Opiate withdrawal symptoms are unpleasant and hard to deal with. They are not life threatening although people who are deprived from opiates may feel as if they were going through hell. Opiate withdrawal symptoms and sings occur only in people who have been taking opiates for certain period of time and in case there is an addiction to narcotic opioid alkaloids or their semisynthetic chemical derivates.
Psychology and Physical Effects of Opiate Withdrawal Symptoms
In patients who are deprived from opiates withdrawal of these substances cause many psychological as well as physical effects. Many people feel they simply cannot live without the opiate. Cravings for the particular substance makes one feel anxious and irritable. The problem with opiates is that once a person starts using them he/ she develops tolerance and requires higher doses in order to achieve the same effects that were once felt. The degree of tolerance also determines the intensity of withdrawal symptoms.
The most common physical symptoms of opiate withdrawal are muscle aches, insomnia, runny nose, sweating, tearing, abdominal cramps, nausea, vomiting, diarrhea and pupil dilatation. Since many patients suffer from unbearable physical symptoms such as pain they tend to alleviate the pain and all the symptoms with prolonged intake of opiates. This makes opiate withdrawing more difficult.
How to Reduce Opiate Withdrawal Symptoms?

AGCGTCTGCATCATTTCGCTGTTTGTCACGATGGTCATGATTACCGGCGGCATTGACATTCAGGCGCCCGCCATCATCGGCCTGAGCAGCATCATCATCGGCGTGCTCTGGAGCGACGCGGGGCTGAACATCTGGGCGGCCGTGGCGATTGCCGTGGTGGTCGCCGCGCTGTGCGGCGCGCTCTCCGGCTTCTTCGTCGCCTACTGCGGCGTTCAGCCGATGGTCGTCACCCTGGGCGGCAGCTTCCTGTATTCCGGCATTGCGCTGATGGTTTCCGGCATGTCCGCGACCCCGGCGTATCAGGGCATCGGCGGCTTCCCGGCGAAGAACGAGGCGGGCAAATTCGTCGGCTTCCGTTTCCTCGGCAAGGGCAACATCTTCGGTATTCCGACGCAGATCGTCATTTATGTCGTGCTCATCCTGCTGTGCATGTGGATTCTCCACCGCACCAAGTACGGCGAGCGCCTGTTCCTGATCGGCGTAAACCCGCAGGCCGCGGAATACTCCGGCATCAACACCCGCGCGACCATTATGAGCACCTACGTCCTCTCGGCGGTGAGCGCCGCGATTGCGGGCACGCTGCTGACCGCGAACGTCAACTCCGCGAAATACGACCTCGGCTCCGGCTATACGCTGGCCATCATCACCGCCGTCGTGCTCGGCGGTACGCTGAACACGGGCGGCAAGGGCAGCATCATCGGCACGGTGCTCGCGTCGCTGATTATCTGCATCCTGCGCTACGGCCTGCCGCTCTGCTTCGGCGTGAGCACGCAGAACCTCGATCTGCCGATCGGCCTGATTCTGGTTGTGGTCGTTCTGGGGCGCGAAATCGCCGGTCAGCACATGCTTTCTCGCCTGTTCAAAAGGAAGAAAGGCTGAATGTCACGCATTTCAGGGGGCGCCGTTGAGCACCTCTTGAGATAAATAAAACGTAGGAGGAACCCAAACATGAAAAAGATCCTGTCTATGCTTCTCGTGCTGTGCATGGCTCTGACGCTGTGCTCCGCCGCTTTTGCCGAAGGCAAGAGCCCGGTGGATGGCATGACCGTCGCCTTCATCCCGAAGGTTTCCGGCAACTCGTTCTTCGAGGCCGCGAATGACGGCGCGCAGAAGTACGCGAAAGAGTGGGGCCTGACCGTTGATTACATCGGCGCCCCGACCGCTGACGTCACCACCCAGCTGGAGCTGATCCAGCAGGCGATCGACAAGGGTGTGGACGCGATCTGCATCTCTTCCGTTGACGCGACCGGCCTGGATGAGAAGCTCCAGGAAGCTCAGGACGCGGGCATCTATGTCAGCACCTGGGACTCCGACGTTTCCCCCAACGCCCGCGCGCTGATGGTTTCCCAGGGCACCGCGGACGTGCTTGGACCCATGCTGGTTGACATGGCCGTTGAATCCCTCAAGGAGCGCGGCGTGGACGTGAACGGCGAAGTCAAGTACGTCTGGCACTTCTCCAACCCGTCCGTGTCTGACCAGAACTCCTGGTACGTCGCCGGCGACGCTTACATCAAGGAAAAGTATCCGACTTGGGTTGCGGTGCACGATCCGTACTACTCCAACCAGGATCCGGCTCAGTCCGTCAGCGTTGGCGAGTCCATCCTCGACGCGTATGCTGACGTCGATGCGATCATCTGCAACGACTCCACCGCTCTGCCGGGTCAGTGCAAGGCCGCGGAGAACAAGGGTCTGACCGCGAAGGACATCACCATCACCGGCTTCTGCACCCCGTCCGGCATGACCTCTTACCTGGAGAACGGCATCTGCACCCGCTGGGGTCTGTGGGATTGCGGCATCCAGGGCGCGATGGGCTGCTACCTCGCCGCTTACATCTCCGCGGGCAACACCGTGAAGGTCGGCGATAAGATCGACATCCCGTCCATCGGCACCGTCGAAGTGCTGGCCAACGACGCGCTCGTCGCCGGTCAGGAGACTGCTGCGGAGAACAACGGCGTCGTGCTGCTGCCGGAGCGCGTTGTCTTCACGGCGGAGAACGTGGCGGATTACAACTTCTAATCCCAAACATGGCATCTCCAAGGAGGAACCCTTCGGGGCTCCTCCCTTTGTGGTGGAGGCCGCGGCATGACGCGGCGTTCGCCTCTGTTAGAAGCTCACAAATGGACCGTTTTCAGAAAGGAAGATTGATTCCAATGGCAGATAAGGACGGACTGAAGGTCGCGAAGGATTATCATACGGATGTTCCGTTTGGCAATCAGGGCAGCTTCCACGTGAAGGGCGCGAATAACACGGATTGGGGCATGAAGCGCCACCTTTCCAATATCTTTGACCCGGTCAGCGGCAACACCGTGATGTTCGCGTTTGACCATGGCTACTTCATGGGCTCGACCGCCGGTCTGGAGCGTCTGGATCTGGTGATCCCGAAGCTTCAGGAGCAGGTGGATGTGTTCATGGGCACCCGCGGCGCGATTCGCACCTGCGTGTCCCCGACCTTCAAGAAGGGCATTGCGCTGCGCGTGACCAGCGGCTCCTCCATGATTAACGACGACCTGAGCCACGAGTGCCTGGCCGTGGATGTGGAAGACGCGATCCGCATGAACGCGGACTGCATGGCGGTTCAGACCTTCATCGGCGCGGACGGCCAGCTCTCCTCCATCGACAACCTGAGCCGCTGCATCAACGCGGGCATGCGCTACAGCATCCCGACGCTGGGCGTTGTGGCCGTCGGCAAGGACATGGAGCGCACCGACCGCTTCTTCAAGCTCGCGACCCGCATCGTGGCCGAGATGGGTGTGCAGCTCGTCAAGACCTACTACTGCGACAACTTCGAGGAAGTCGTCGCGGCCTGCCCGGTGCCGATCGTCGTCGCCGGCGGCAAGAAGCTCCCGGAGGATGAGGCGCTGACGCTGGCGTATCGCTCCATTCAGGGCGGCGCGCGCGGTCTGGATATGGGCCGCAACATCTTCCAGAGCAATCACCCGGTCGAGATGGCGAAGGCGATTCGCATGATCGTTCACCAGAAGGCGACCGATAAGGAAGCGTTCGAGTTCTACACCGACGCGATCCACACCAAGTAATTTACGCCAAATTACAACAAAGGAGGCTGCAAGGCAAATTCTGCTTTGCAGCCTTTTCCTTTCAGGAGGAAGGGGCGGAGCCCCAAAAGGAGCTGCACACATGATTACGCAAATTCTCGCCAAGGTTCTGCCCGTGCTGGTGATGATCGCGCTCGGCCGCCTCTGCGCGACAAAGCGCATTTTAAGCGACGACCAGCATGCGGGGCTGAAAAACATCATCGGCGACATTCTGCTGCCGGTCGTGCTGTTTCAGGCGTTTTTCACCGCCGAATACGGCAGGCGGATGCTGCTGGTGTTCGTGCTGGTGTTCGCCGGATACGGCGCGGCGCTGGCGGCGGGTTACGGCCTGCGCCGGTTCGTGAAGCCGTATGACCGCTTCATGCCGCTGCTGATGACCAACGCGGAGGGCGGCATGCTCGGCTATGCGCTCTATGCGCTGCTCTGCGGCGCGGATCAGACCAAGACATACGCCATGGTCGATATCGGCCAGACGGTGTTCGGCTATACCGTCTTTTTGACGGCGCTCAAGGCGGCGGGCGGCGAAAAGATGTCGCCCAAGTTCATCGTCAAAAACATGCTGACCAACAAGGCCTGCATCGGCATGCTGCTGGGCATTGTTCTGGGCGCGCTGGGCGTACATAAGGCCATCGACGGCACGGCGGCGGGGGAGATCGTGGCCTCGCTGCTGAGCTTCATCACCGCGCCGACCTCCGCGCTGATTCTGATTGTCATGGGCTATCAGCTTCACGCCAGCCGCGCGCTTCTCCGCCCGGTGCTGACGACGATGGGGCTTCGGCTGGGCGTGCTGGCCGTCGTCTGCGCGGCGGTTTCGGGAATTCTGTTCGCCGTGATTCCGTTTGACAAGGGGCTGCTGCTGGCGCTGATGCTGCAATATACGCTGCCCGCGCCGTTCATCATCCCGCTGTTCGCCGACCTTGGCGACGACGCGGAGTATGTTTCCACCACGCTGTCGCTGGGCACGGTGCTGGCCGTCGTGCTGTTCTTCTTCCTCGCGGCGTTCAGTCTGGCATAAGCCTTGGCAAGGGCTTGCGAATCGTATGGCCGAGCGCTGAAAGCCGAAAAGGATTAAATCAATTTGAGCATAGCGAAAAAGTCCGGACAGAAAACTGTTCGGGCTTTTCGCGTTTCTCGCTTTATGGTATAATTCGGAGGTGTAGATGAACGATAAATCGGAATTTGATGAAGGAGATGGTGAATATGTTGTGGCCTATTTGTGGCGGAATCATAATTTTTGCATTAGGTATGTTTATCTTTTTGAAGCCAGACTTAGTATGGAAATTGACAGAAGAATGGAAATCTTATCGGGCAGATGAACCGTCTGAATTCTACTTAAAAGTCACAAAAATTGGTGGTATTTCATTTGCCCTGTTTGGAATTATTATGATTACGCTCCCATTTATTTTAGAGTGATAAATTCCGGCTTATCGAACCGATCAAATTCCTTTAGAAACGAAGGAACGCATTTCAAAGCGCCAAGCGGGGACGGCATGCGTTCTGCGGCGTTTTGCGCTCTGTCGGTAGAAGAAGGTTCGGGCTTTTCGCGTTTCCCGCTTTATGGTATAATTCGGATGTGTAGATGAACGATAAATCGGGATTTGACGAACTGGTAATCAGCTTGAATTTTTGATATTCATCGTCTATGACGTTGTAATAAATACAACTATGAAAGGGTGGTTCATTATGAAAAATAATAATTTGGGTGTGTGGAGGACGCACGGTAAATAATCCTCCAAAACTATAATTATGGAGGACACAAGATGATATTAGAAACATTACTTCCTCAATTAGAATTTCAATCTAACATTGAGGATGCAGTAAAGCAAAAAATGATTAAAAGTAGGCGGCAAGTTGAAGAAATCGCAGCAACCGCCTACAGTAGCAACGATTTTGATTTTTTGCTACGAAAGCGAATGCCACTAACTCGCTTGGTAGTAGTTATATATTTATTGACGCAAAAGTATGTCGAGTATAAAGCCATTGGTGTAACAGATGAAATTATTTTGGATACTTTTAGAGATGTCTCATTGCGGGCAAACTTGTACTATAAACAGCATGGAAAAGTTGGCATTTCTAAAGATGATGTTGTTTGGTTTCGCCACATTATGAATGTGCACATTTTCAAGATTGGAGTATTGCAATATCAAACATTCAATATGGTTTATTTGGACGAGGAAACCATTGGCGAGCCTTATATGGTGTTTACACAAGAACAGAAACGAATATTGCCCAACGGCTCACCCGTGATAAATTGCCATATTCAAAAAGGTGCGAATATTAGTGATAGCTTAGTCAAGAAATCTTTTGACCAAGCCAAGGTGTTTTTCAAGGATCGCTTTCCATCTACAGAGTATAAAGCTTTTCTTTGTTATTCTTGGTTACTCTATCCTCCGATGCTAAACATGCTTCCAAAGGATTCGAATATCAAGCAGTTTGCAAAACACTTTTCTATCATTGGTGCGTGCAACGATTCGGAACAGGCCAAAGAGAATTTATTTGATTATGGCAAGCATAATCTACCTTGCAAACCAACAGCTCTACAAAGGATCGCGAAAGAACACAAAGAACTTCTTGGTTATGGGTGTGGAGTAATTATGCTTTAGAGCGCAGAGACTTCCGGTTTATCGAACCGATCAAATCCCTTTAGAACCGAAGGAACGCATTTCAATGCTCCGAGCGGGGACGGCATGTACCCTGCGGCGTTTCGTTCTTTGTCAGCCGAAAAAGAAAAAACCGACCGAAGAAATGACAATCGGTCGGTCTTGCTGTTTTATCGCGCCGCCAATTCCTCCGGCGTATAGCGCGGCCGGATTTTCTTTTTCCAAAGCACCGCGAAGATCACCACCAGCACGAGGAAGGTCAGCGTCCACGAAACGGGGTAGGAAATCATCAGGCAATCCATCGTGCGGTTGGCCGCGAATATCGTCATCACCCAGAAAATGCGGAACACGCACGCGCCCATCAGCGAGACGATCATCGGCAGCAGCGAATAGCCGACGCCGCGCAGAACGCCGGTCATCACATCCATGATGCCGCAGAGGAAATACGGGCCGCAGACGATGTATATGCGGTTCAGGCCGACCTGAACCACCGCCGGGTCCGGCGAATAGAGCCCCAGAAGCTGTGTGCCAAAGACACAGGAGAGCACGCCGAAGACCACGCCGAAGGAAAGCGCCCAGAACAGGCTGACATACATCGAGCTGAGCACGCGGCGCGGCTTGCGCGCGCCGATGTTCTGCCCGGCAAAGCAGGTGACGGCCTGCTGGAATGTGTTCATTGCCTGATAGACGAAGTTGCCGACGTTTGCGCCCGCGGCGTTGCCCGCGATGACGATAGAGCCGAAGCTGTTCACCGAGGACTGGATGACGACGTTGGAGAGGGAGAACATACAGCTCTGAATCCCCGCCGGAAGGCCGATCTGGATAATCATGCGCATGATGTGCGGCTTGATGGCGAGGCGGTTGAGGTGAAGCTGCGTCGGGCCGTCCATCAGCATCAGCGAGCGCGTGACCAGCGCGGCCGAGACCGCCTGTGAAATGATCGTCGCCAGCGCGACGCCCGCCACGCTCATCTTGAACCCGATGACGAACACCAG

People who are willing to stop or reduce intake of opiates may alleviate withdrawal symptoms by titrating off or slowly weaning oneself off the drug. These methods are highly effective and may provide with return of the body to its normal state and also reduce the risk of severe withdrawal symptoms. The result of such actions is the reduction of shock to the body caused by the withdrawal.
Support for Opiate Withdrawal
It is essential to support people who undergo opiate withdrawal. Patients may benefit from care and attention of their families and friends. Support is essential for coping with temptation and quitting which is common for people who are trying to stop using opiates. There are even support groups for people trying to stop using these substances.
Risk of Opiate Overdoes
It is common that people who have not successfully stopped taking opiates to return to their drug of choice and take too much of the particular substance. This is a common consequence of unsuccessful opiate withdrawal. The explanation of this phenomenon is quite simple. Namely, once the intake of the drug stops the body loses the tolerance to the drug that it used to have when the drug was taken on regular bases. So intake of a dose which used to be well tolerated in people who have had a pause between the intake of the drug can lead to overdose and all the accompanying complications.